Some people buckle down under pressure; some wouldn’t even think of going through it and quit. Only a few dare venture and come out of it victorious. One of them is Christian Natividad, the incumbent mayor of Malolos City.
The son of the late Congressman Teodulo “Teddy” Natividad, Christian grew up with his grandparents, mother Matilde, and brother Chester. He only saw his father once or twice a year on special occasions as his father had to attend to his busy political life and his first family.
Despite that, Christian didn’t hold any grudge against his dad but looked up to him with much pride and reverence. During the interview with LEAGUE, his face beams as he reminisced about his father, his accomplishments and vision for the province of Bulacan.
“The greatest inheritance I got from my father is not the material things he gave me but my character. Who I am now is because of him,” says the local chief executive.
It was no surprise that at age six, he wanted to be a politician like Cong. Teddy; he wanted to be a mayor. His father was against it and so were the odds. With his stature then, it proved to be a difficult climb. As it was with transforming Malolos into a progressive city that it is now.
A believer in the importance of education, his parents ensured he received the best education. He went to private schools up until college.
At 19, this third-year college student had to man up when his dad died of prostate cancer, leaving him and his family with nothing. He promised his mom that he would send his younger brother, then on his third year in high school, and himself to school. He learned to juggle work and his studies selling encyclopedias during the day and was the guitar man for a band at night. He followed a punishing schedule; leisure became a luxury.
His class at UST was from 3PM to 7PM and show time started at 9PM. By 3 or 4AM, he would be riding a jeepney from Manila back to his home in Bulacan. His tired body would summon rest between 6 to 7AM. By noon, he would be up and out of the house with his books and his guitar by 1:30PM. Then there was his responsibility to the community.
Christian had his first taste of public service during his college days when the mayor at that time appointed him as Sangguniang Kabataan chairman because nobody ran for the post. With his community projects, including setting up with fellow leaders a campaign against drugs known as KAPANALIG or Kabataang Panlalawigan na Nagkakaisa Laban sa Ipinagbabawal na Gamot—which earned him a citation from the Philippine National Police in 1998—people started to notice him.
Fresh out of college and after his SK term, 20-year-old Christian became the youngest municipal councilor in 1998. The untiring public servant continued to juggle his time when he entered law school. By 2001, he again ran and won as councilor in Malolos; landing the number one slot for the second time. It seemed like things were falling into place for the boy who wanted to be mayor. But three years later, his political career took a screeching halt when his first bid for mayoralty proved unsuccessful in 2004.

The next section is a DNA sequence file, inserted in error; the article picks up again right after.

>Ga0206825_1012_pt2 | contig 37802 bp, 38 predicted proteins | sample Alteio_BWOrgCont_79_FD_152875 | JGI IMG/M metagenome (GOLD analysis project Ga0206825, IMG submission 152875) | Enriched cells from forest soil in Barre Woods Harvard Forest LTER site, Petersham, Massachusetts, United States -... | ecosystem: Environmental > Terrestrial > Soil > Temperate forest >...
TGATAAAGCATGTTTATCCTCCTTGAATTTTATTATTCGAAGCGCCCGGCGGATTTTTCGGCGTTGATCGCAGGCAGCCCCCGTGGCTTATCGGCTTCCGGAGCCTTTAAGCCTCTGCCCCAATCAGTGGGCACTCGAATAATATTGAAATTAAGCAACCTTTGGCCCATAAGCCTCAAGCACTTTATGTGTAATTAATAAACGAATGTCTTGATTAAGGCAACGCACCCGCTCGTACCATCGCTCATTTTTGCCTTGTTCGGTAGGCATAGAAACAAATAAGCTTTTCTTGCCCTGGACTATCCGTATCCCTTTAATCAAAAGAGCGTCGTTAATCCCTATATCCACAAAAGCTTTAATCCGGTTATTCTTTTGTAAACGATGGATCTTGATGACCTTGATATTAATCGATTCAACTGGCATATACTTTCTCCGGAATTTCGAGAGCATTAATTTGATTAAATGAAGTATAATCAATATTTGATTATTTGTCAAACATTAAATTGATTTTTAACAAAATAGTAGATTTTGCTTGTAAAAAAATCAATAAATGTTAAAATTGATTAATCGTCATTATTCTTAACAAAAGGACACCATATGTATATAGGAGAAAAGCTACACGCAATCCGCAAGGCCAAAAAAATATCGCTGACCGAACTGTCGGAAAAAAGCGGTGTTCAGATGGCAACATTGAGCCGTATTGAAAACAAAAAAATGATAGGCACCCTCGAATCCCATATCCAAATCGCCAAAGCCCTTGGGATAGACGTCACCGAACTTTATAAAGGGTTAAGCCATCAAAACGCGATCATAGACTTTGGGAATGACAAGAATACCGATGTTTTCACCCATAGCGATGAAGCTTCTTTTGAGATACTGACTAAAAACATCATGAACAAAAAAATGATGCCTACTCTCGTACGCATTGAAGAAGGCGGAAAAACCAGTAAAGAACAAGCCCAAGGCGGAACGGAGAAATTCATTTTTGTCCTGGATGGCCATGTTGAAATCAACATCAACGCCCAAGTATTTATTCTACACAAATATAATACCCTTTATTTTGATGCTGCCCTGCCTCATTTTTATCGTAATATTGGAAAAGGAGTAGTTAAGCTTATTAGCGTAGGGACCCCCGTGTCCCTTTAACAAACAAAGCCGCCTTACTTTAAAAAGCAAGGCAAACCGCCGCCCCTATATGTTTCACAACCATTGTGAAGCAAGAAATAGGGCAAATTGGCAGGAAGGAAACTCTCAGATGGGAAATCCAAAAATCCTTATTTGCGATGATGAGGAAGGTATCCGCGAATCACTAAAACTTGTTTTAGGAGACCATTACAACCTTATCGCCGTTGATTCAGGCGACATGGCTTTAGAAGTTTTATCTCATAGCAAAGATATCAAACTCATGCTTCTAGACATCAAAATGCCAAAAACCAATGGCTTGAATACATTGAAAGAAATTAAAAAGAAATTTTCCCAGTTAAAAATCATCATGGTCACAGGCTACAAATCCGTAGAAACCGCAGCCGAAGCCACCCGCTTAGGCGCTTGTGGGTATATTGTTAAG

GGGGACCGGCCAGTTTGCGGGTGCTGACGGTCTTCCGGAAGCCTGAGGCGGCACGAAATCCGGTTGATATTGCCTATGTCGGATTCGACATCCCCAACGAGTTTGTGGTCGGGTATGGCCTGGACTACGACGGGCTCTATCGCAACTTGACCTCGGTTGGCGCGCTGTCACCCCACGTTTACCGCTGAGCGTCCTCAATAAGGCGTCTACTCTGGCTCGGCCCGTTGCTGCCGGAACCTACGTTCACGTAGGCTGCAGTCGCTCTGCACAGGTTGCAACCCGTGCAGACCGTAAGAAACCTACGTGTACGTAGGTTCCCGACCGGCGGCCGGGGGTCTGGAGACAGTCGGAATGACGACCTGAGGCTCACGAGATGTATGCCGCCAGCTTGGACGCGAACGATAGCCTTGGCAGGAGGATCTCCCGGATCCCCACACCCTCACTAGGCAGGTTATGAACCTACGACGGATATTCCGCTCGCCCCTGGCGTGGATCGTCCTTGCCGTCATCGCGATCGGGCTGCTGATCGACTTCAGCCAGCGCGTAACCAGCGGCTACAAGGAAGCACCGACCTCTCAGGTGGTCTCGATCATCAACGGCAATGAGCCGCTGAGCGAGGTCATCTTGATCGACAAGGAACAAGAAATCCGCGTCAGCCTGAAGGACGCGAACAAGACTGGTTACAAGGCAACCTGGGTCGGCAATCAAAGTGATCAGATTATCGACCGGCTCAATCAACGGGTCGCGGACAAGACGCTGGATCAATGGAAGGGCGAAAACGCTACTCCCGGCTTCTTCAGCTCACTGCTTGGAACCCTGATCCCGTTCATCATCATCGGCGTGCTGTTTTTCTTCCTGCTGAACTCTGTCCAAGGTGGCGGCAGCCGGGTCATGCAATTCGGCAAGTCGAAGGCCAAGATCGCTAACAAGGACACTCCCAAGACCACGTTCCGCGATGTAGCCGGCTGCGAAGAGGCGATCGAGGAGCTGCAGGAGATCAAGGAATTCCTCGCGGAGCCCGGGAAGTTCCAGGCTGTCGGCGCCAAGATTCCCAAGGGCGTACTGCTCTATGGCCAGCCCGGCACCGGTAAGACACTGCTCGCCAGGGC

“I lost by a small margin but it taught me a lot about politics,” says the third-termer local chief.
He used this time to recoup. He taught at the Southeast Asian College, Inc. from 7AM to 5PM and transferred to FEU Law School where he attended classes from 6PM to 9PM. Driven to succeed, this Dean’s Lister read for six to eight hours every night and graduated at the top of his class in 2007.
In the same year, he was invited by the governor to join his slate for the provincial board. But this new lawyer was reluctant to get back in the game. “Coming from a loss, I hesitated 30 or 40 times. I said I wanted to be a lawyer at NBI or be part of the National Police Commission (NAPOLCOM), the agency that my dad created and loved so much. That’s what his dream was for me,” he recalls.
Somehow, he couldn’t say no to the people’s clamor and when they had spoken, he became number one provincial board member in the first district of Bulacan. From then on, success came one after the other. He passed the Bar in 2009 and a year later, at 32, without money for the campaign, the charismatic public servant pulled it through and became the youngest ever elected mayor in the history of Malolos.
That’s probably how he earned his moniker, “Agila ng Bulakan.” For he soared above the overwhelming challenges fate threw at him. But apparently, his trials didn’t end when he realized his dream.
It was another uphill climb. When the new mayor took his seat, the city hall’s financial state was in the red. On his first week, he had to negotiate to keep its electricity running. The numbers in the education sector looked appalling.
“The ideal classroom to student ratio is 1:45. In Malolos, the ratio that time was 1:96. How can the students learn? Also, we had the highest dropout and incompletion rates in secondary school,” he says.
Agila ng Bulakan knew exactly what was expected of him—a lot of hard work—something he has been doing all his life. Again, he took up the challenge, not for himself or for his family but for his city.
EDUCATION IS KEY
Mayor Christian believes in investing in human capital. “In the long run, the return of investment is higher if I spend more on the people—on our youth, the family.”